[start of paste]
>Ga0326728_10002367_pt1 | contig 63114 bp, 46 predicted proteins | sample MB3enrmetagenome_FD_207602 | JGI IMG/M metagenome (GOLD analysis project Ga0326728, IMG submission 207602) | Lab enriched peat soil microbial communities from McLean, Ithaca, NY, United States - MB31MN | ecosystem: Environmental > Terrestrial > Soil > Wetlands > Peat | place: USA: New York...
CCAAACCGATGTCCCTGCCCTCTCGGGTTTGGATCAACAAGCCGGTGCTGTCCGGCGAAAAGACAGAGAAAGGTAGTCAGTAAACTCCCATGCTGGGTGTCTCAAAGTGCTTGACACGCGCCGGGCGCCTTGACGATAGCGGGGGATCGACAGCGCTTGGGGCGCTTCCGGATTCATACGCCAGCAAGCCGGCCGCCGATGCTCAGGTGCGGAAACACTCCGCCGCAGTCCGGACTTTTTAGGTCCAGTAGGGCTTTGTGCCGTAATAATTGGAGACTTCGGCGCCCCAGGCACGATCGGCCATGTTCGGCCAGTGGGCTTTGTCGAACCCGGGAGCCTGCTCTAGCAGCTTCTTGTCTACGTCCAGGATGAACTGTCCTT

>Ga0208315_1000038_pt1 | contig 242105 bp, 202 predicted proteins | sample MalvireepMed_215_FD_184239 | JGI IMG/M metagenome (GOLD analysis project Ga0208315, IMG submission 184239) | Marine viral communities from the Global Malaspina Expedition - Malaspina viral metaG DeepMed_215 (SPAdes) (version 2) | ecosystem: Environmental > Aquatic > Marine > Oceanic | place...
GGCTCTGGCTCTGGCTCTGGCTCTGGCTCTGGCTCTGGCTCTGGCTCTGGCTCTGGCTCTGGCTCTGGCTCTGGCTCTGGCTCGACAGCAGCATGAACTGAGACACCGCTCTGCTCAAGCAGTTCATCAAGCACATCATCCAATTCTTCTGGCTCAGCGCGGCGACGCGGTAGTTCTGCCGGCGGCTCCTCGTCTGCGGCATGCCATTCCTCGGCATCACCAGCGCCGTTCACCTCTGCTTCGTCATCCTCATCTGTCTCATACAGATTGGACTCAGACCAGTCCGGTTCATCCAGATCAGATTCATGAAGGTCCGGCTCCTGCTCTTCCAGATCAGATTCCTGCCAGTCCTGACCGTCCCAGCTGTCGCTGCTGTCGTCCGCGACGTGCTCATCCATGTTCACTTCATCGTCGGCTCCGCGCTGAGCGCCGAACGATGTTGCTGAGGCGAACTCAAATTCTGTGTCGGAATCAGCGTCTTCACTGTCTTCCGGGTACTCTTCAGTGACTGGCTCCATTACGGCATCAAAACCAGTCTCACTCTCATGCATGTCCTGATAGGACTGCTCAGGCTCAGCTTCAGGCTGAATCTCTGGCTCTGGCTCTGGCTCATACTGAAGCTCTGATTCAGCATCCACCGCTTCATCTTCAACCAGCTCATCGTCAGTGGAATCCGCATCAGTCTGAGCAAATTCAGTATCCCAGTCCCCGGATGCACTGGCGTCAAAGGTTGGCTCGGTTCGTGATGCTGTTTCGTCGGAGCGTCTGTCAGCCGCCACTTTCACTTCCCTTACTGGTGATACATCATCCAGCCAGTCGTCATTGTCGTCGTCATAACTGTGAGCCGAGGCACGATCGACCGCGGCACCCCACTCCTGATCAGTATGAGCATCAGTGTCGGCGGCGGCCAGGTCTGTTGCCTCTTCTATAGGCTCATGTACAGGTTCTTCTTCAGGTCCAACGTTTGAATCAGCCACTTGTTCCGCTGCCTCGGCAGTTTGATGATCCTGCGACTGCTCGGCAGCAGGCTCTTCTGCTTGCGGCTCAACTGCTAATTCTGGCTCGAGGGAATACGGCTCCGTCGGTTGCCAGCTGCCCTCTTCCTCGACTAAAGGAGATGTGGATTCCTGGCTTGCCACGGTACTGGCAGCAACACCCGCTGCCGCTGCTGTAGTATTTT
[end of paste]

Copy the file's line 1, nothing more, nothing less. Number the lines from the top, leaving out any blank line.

>Ga0326728_10002367_pt1 | contig 63114 bp, 46 predicted proteins | sample MB3enrmetagenome_FD_207602 | JGI IMG/M metagenome (GOLD analysis project Ga0326728, IMG submission 207602) | Lab enriched peat soil microbial communities from McLean, Ithaca, NY, United States - MB31MN | ecosystem: Environmental > Terrestrial > Soil > Wetlands > Peat | place: USA: New York...